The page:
I am trying to provide data for both. People natively understand analog concepts of distortion. They hear it readily. Turn up the amp too much and you hear clipping distortion. Get a speaker that has too much highs or is boomy and they hear that too. But where would they even begin to know what jitter sounds like? That is what I am trying accomplish here. Teach them the science as you do with acoustics. Tell them how it *could* be audible. And then let them “go fish.” We don’t control their pocketbook nor can we ever get into their heads to know what they hear. So let’s not keep debating where they should spend their money and what is good for them…

  7. #17
    Member Sponsor [WBF Founding Member] rblnr's Avatar
    Join Date
    May 2010
    Location
    NYC/NJ
    Posts
    1,861
    Quote Originally Posted by Steve Williams View Post
    darn but this is the makings of something good.

    Im watching from the sidelines as is everyone else. Thanks Amir and Ethan
    Yep, thanks guys. Really appreciating this.

  8. #18
    Banned
    Join Date
    Jul 2010
    Location
    New Milford, CT
    Posts
    1,232

    Lightbulb

    Quote Originally Posted by amirm View Post
    The discussion started with you saying "any PC sound" card is that good.
    I did? I thought I said that with any sound card, for whatever reason, jitter will be too soft to hear.

    That said, how do you know your configuration resolves 16-bits? How did you measure it? And can you post those results? Delta makes really good cards but once you plug it into a random PC, you are never assured of its performance.
    I know I can hear down to the last bit by playing very soft music or other sounds at high levels. I just did a test by creating a wave file generated in Sound Forge having one second of silence, followed by one second of 250 Hz at -90 dB, followed by another second of 250 Hz at -84. When I played it back at full volume I could easily hear when each level of 250 Hz started. Now, I admit there was some very soft hum and noise in the background. So you could argue that I was hearing the tones below the noise. I'd have to look further to see if that's true. Unless you'd like to visit me and we'll do it together.

    For anyone else who would like to test their system's playback, I put the file (about 260 KB) on my web site:

    250hz.wav

    Besides your side is guilty too.
    All I'm guilty of is asking for proof that artifacts 100 dB below the music are ever audible while the music plays, regardless of the makeup of those artifacts.

    I already explained how Jitter can have infinite variations. Which profile would I simulate and why?
    You would apply whichever profile you believe best makes your case. Do whatever tests you want, then pick the one you believe shows the (simulated) jitter at its worst. All I ask is that you do this at a level that's typical for jitter, not at -60 or whatever.

    And how do you enable people to use their home systems rather than clicking on a file on their laptop and testing that way? Burning CDs and such is a lot of work to ask people in the process.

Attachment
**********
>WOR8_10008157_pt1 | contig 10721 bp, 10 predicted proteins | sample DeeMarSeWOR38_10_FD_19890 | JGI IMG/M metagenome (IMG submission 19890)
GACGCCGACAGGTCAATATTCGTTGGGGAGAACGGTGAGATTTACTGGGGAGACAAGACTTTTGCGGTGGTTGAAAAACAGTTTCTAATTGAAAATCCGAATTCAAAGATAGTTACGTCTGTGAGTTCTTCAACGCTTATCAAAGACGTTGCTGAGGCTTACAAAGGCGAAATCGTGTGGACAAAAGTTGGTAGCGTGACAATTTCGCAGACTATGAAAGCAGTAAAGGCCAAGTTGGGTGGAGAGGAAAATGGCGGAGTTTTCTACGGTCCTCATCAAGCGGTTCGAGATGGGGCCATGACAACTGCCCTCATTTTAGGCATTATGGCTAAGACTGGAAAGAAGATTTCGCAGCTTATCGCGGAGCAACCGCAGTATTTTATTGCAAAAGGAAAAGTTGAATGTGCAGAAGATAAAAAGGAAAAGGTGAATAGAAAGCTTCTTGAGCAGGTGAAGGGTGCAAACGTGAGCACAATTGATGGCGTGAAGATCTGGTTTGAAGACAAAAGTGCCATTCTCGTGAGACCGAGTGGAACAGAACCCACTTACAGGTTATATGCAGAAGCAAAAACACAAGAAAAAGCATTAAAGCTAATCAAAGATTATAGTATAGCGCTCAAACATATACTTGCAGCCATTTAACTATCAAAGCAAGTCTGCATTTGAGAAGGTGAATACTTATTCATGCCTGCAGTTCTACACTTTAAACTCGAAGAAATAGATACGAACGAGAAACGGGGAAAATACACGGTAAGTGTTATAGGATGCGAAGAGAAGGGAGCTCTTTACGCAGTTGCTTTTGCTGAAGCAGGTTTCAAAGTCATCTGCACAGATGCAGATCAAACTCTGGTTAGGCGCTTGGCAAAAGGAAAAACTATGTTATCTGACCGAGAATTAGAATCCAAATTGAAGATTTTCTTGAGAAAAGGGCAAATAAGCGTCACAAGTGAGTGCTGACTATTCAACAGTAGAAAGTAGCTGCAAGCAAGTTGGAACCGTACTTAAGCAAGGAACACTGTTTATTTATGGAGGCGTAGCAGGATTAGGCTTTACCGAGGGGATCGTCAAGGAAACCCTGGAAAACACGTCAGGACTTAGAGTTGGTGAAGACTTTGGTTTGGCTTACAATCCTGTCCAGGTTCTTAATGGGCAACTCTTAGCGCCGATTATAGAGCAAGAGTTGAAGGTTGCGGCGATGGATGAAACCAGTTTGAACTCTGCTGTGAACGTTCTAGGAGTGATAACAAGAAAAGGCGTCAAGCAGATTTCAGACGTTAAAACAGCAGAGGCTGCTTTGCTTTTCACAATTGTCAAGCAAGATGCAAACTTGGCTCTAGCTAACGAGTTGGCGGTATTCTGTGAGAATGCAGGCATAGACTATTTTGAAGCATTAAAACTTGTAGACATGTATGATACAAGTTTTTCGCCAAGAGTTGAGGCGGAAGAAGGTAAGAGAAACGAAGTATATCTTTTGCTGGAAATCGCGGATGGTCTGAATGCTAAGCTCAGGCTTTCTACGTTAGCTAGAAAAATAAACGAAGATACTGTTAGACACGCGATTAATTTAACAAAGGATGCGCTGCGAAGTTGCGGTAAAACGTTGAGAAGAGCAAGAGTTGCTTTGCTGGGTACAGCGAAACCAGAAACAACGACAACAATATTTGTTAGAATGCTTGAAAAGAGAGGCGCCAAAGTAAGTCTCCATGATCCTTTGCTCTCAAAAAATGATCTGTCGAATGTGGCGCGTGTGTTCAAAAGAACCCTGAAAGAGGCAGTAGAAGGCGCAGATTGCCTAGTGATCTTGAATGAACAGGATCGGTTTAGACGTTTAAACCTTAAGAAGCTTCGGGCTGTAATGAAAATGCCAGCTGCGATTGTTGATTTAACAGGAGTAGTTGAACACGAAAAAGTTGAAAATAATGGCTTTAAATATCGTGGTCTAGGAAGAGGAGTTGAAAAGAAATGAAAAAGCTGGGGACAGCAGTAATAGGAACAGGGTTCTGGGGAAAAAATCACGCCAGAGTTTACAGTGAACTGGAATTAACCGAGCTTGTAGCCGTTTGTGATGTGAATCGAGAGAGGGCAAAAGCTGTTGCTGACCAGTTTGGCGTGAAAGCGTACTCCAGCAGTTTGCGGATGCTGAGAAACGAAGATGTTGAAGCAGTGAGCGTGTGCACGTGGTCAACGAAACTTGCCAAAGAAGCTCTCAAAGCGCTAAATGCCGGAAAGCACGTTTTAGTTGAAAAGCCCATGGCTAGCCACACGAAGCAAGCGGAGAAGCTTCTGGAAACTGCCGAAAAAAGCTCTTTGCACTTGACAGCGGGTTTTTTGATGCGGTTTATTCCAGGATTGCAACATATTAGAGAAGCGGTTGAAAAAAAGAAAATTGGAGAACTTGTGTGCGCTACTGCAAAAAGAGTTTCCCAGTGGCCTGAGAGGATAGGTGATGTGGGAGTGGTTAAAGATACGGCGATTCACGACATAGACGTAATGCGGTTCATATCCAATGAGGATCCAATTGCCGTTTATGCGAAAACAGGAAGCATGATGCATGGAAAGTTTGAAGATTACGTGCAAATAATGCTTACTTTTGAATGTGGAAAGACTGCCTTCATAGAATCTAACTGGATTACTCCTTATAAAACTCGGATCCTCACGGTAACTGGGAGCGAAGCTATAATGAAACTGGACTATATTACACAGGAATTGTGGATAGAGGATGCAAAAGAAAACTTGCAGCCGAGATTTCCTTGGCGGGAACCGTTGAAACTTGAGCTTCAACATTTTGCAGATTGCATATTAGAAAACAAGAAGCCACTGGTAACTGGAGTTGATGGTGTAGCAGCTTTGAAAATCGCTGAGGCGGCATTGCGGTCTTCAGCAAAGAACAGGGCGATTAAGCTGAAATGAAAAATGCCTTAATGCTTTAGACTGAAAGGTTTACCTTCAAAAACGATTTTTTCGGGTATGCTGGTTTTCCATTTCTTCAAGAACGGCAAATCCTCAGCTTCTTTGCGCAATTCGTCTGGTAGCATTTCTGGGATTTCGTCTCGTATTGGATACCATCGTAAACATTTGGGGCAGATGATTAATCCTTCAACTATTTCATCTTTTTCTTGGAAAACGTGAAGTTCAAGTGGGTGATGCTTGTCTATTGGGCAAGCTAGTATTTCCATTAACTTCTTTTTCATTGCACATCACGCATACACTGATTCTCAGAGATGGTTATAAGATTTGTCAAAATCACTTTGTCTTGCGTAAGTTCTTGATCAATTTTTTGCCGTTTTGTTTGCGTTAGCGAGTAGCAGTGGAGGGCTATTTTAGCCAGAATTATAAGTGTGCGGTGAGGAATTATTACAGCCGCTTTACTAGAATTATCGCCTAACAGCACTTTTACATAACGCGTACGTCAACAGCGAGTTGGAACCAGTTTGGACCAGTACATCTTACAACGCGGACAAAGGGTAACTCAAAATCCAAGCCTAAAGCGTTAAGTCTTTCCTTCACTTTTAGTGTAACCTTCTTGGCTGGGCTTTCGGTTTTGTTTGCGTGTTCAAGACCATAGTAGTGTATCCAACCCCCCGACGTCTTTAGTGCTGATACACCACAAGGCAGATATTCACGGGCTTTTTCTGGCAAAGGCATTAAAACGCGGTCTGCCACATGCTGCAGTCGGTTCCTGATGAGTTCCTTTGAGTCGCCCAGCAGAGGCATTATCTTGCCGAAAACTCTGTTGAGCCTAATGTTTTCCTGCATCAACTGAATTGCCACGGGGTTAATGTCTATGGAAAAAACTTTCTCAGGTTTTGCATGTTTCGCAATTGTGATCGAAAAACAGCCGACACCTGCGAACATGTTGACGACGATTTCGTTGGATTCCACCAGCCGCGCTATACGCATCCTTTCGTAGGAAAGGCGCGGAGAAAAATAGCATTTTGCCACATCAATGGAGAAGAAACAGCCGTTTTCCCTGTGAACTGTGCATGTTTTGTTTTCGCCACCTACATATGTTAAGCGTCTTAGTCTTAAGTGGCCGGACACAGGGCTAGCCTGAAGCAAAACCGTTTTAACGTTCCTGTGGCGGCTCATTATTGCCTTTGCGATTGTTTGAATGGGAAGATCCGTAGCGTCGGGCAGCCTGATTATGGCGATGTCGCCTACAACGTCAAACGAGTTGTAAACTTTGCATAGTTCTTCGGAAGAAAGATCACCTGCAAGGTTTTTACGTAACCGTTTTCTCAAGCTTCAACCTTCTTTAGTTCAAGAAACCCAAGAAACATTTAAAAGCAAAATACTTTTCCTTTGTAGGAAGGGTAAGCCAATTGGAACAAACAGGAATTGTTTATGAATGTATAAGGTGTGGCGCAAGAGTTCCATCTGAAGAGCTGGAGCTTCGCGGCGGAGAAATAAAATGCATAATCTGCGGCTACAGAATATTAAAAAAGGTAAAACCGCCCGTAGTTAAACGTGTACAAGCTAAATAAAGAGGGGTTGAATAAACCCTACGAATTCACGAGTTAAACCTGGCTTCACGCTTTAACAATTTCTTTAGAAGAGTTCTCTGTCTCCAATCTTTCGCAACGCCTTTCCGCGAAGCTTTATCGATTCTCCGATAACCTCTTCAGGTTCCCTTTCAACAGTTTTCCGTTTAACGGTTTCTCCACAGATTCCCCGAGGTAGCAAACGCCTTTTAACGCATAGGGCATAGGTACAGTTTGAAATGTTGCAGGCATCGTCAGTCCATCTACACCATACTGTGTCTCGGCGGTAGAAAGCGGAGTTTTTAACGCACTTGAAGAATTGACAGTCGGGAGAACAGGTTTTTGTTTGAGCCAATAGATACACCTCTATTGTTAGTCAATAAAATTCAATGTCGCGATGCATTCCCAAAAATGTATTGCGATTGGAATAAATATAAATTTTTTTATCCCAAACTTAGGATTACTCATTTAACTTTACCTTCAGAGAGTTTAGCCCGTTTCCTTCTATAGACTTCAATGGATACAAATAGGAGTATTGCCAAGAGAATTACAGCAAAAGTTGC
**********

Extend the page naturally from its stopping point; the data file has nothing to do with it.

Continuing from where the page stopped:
If you post a Wave file, people can make their own CD. In fact, that would be a nice addition for this forum, allowing Wave file attachments. I understand this takes up server space, but even if you limited the files to 1 MB that would be big enough for short tests like this. A 1 MB mono Wave file at 44/16 is about 12 seconds long.

    Ethan, this is getting a bit frustrating. I have said repeatedly that there is no one number you can dial this way. It is not frequency response or volume where you could just have one dial to affect it. As a minimum, you would have to have three dials and the last dial, would have to have infinite dials itself to represent all the spectrum distributions.
    Again, simulate jitter using whatever "dial" settings you like. As long as its truly representative of actual jitter I'll be happy.

    Please explain why I heard what I heard.
    What did you hear, and under what conditions? Was it a blind test? Double-blind?

    I've seen people say they switched sound cards to one that claims lower jitter, heard an improvement, and concluded the lower jitter must be the reason. But that ignores a dozen other possible differences between two brands of sound card.

    my goal here is not to prove audibility of jitter.
    Then I guess we're done!

    Seriously, I thought your point was that in some situations typical amounts of jitter can be audible. If you don't think that jitter is ever audible in usual amounts, then it's just an intellectual curiosity, and maybe an engineering goal, so we're done. I agree that design engineers should always strive for the highest performance possible, even if the result is not audible. For example, some things that are not immediately audible can become audible after several generations of copying or processing.

    If for example, we chop that band down to 8 bits, then we have created a much coarser signal and added distortion because of it. However, since this sound is likely to not be audible anyway, then butchering it this way is probably not harmful.
    I did not know that. I ASSumed that lossy compression was similar to digital noise reduction, where a many-band gate is applied to remove content below a threshold. Though in this case I figured the threshold for any given band was dependant on whatever else is going on in other bands at the time. Noise reduction and low bit-rate lossy compression both have a "swirly" phase-shifter comb filtered type sound.